To any one possessing a better knowledge of entomology than I do, it would be an interesting study to catalogue the various insects that visit this plant. In Europe this has been done for several plants by the distinguished naturalist, Herman Müller, and with very surprising results, as many as 60 different species having been observed to visit one kind of flower, while others, to all appearance equally attractive, are restricted to a much smaller number of visitors. In the case of Selliera, Diptera seem to be most frequently seen about the flowers, some twelve or thirteen distinct species having been observed, some of which, however, are of small size, and but poorly fitted for the work of transporting the pollen. Two or three Hymenoptera
have been noticed, including the Hive-bee. The common Red Ant is often seen crawling over the leaves, but I have not observed it to enter the flowers. I believe that several nocturnal Lepidoptera are constant visitors. I once saw a Butterfly sucking the nectar, while the handsome day-flying Moth, Leptosoma annulatum, has often been seen similarly engaged. Coleoplera are scarce; but one species of the Staphylinidœ is not uncommon about the flowers. A species of Bug is often exceedingly abundant amongst the leaves, but I have been unable to determine whether it visits the flowers or not.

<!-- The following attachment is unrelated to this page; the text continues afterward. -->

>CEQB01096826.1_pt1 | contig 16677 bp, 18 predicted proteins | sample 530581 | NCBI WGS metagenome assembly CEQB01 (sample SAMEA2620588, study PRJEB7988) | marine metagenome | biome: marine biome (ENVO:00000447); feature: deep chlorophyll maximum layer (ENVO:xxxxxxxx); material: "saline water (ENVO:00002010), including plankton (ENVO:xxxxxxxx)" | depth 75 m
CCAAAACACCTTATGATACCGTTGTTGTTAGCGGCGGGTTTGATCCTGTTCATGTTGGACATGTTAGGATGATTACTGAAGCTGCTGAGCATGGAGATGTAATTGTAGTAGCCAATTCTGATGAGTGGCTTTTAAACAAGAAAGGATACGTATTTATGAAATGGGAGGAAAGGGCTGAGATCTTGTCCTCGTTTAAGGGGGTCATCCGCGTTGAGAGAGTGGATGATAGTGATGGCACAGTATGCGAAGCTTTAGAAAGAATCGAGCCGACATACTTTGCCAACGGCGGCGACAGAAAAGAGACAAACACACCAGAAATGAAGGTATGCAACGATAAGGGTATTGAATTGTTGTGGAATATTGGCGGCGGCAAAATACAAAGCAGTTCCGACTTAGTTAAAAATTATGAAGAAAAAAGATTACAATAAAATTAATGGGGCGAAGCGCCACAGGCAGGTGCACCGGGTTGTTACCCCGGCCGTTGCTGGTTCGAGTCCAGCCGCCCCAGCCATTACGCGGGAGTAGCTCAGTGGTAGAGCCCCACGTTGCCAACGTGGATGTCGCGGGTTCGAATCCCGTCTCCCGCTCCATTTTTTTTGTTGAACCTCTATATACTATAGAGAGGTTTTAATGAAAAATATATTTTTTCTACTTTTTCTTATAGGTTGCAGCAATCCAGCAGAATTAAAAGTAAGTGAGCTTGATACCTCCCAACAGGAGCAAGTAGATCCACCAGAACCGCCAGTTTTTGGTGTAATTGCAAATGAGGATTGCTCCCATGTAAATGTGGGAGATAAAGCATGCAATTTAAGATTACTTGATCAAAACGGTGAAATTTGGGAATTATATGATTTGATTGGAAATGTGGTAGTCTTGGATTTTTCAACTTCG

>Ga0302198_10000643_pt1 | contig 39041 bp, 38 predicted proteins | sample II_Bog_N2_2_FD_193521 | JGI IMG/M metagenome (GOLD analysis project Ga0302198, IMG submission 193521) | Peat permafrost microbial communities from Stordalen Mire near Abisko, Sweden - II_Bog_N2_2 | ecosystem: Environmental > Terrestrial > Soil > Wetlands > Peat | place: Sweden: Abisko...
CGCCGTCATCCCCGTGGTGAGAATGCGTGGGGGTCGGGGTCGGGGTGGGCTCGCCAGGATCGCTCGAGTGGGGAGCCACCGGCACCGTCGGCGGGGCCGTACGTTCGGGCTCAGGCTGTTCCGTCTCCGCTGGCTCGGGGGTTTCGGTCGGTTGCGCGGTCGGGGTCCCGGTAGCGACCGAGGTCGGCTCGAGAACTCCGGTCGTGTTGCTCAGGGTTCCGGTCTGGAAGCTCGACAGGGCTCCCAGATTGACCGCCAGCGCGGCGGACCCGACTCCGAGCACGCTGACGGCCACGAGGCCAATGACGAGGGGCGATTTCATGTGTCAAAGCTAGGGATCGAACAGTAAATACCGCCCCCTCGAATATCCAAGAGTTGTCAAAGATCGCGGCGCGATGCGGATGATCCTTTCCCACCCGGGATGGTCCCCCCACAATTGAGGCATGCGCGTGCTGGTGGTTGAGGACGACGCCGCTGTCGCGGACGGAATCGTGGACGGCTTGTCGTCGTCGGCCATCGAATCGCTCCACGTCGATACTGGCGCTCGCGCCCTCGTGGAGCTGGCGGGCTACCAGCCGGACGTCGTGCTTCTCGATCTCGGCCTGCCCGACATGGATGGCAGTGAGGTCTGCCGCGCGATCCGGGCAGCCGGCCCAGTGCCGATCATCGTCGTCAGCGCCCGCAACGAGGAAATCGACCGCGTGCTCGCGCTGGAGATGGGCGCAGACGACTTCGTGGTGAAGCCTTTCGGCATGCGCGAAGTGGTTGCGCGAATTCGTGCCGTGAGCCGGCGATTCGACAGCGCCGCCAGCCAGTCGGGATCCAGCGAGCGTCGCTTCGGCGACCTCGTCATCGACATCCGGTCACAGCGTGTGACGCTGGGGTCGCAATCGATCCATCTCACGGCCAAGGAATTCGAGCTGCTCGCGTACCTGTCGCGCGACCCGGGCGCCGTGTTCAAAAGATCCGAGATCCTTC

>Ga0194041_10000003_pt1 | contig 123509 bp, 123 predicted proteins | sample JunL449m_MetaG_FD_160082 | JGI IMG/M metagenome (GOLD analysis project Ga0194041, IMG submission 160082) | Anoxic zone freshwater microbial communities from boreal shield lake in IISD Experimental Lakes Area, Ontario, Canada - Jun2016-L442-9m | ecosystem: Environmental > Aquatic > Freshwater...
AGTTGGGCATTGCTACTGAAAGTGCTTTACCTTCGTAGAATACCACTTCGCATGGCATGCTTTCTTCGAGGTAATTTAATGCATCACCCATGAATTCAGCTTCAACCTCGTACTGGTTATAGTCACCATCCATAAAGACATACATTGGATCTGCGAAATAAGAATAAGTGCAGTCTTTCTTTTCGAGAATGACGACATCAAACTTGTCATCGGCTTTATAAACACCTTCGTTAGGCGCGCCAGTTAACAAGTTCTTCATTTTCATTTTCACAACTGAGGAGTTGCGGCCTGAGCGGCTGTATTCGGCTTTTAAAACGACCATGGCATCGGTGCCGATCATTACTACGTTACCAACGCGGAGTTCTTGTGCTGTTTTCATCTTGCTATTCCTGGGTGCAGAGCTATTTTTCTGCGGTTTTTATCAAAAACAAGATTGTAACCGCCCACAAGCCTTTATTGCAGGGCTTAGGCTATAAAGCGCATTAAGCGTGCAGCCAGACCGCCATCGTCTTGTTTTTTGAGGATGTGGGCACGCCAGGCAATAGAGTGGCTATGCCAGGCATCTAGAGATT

It is impossible to examine the fertilization of this plant without being impressed by the fertility of contrivance, and beautiful adaptation of means to an end everywhere displayed. Passing over it in review we see first of all the open indusium, with the anthers slowly arching over and discharging their load of pollen; then the closing of the indusium, and its curious change of position, placing it in the most advantageous situation for the visits of insects; afterwards the thrusting out of the pollen by the upward growth of the stigma, and its partial detention by the hairs on the outside of the indusium; then the visits of insects, attracted by the delicate odour and the copious supply of nectar; and, lastly, their departure, but not without conveying with them, for transportation to other flowers, some portion of the fertilizing pollen. Taken singly, any one of these contrivances would appear to be of little importance, but linked together they form a chain upon the proper arrangement and entirety of which depends the very existence of the plant itself.